Ok, so this is kind of my first DIY hack… I found this amazingly awesome lamp shade that I LERVE at Lowes on Saturday. I had been looking to replace my 10 year old, extremely juvenile, multi-color multi-armed lamp circa my college days, which finally took the midnight train to Splitsville a few weeks ago. Since then, I have been changing and putting away clothes in my closet room for a week by flashlight. (It’s always an adventure at my house!) I thought it was probably time to accept the loss and make a new purchase.


Mmm, so Chevron-y!


The only problem with this amazingly awesome lamp shade was that it was for a standard lamp. The shade has the three metal arms which connect to the top of the shade and then bend down almost to the bottom of the shade where they meet a big ring. You sit this ring around the top of your lamp and then screw the bulb in through the ring, and the bulb keeps the shade in place. Which after doing some research, I found out was called a “Slip UNO Fitter”. What I really needed for this light kit was a “Spider Fitter”. Silly me!


For your lampy pleasure!


This normally would not be a big deal, but I had been dreaming of putting a pendant light in there with an amazing drum shade. Drum shades are kind of a big thing right now, and normally I don’t follow the “in” crowd, but I really REALLY liked this shade! Chevrons are so dreamy!

So to make a long story short… this lamp shade was not meant to be used as a pendant lamp. Sadness.

But Travis, being the hacker that he usually is, thought he could find a way to make it work. But alas, when we arrived home… his only idea did not pan out. So that’s where my big ol’ brains came in! And it didn’t even involve duct tape OR zip ties!

Get yourself the following:

  1. A Slip UNO Fitter lamp shade you wish to use for a pendant light
  2. A pendant light kit (available just about everywhere lamps are sold)
  3. Some thin, twistable yet durable wire (garden wire worked out just dandy!)
  4. A washer that fits on the swag light kit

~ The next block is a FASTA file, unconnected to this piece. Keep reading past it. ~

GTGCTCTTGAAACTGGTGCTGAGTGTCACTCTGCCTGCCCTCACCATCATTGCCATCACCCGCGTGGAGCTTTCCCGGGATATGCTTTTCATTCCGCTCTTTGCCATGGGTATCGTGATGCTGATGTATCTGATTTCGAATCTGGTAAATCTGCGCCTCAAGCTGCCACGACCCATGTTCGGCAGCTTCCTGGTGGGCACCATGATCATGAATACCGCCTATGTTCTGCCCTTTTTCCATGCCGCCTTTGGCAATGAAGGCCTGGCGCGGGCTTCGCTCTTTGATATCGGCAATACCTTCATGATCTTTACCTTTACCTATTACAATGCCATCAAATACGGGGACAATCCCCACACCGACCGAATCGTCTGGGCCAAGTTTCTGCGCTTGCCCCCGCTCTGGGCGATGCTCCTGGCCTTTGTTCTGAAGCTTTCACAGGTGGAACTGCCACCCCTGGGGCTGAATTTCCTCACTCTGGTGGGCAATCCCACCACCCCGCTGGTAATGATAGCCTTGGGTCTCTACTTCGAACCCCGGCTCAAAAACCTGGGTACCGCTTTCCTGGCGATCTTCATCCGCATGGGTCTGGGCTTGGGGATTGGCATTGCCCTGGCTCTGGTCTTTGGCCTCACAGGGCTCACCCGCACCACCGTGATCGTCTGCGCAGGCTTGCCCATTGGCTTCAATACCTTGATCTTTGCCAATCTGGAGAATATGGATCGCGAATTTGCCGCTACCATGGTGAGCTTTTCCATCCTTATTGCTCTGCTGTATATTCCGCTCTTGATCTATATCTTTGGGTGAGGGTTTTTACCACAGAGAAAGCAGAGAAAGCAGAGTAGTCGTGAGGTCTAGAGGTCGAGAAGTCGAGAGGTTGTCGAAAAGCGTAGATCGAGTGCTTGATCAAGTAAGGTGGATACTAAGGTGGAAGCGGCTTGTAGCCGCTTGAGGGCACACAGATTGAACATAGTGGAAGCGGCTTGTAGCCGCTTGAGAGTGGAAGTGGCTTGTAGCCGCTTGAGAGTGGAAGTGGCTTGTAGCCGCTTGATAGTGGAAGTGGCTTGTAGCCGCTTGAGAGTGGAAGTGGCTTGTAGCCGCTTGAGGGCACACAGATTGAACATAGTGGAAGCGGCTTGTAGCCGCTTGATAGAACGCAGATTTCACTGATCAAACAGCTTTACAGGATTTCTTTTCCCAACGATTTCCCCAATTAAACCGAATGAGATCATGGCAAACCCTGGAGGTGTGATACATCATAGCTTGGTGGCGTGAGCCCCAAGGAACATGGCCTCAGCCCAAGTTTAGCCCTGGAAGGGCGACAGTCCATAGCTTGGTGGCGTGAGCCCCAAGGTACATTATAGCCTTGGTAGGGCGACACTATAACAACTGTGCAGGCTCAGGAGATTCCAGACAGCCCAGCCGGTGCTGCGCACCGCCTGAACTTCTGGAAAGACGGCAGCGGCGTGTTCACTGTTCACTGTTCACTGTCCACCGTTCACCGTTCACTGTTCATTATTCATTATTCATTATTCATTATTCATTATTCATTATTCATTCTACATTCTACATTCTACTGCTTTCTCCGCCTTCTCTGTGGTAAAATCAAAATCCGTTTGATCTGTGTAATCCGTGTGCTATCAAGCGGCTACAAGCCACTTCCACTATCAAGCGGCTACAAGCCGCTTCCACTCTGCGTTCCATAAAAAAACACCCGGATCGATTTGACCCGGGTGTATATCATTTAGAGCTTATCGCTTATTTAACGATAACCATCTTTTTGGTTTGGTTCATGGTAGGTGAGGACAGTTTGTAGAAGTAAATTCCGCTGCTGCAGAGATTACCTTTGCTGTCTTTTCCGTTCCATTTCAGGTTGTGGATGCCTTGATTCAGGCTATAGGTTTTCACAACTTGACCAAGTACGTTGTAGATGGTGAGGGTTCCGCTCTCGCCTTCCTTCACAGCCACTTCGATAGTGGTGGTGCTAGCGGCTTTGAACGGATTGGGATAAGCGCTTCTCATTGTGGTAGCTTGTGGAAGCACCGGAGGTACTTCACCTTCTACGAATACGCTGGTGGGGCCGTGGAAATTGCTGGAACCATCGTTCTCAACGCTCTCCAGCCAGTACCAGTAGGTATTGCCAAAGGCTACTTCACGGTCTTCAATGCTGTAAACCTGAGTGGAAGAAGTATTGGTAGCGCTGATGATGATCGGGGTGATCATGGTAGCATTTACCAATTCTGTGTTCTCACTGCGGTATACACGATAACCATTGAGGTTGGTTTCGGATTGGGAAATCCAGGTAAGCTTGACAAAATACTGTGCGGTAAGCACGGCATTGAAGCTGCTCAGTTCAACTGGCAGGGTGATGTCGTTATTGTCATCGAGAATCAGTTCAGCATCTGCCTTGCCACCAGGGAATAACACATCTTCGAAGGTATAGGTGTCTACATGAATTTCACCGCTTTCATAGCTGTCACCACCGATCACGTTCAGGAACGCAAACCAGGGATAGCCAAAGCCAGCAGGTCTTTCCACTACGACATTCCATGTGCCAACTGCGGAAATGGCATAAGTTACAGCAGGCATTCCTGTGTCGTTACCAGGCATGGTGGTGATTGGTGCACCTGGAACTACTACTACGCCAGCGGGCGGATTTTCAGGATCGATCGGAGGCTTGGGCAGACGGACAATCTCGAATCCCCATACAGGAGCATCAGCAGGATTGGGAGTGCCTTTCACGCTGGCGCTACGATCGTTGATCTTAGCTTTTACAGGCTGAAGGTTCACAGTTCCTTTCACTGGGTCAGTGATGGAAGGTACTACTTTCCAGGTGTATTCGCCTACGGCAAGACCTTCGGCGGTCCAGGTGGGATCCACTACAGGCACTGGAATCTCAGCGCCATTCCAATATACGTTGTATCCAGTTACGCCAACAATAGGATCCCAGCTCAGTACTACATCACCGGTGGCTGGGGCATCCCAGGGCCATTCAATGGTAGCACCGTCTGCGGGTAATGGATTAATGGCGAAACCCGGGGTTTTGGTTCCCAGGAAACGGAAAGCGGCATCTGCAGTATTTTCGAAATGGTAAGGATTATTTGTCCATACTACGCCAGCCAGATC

5. Some wire cutters or anything that will cut through the wire you’ve chosen


Washer fitting
The washer has to fit loosely over this piece. When you’re done, the white cap on the bottom unscrews, slip the washer on (with wires attached) then screw the cap back on.



photo (3)


photo (1)


This one’s out of order, I know…


So this is where it get’s tricky for me to explain, even though it’s SUPER easy to do and took me less than 3 minutes to do. I’m just new to this whole DIY, step by step instructions, explaining thing!

  1. Cut three pieces of wire the exact same length. (If your lamp has four arms inside the shade, use four wires. If it only has two, only use two wires etc!)
    I cut mine to be about 12 inches. This is what is going to hang your shade from the pendant kit.
  2. Using about 1-2 inches of your wire, wrap each piece of wire around the washer once or twice and then twist it so it will not come off the washer.
    (Like how you use a twist tie on a bread bag!) But make sure your wires are all the still the same length! You may have to unwrap and re-wrap a time or two, but make sure your wires are the same length, so the shade hangs evenly in the end.photo (4)
  3. At the other end of the wires, the part that’s not attached to the washer, measure one inch, then bend the wire to mark that point. Do this with each of the wires.
  4. Now “twist tie” these ends of the wires to the “arms” inside the lamp shade. One wire for each “arm”.photo (5)
  5. Unscrew the “cap” on the pendant kit, slide the washer with the wires attached to it onto the threaded piece and then screw the cap back on.
photo (2)
Mine is a tad messy looking, but after I hung it, I realized you can’t see ANY of the wires unless you’re looking up through the bottom. After I put the diffuser on it you won’t be able to see them at all.


At this point, you’re pretty much finished! You can hang your light as is. I thought about cutting off the extra lamp ring and the excess length of arms on the inside of the lamp, but eventually I plan to use that to affix something to the bottom to serve as a “diffuser” shade so you wouldn’t be able to see up into the shade where the light bulb is. It gives it more of a “finished” look. But at this point, I was just eager to get some light in my closet room, so I hung mine up and will put the shade in later.


See the shade at the bottom? It’s just a plastic-y piece that fits in there so you can’t see the ugly bulb and so it’s a softer light.

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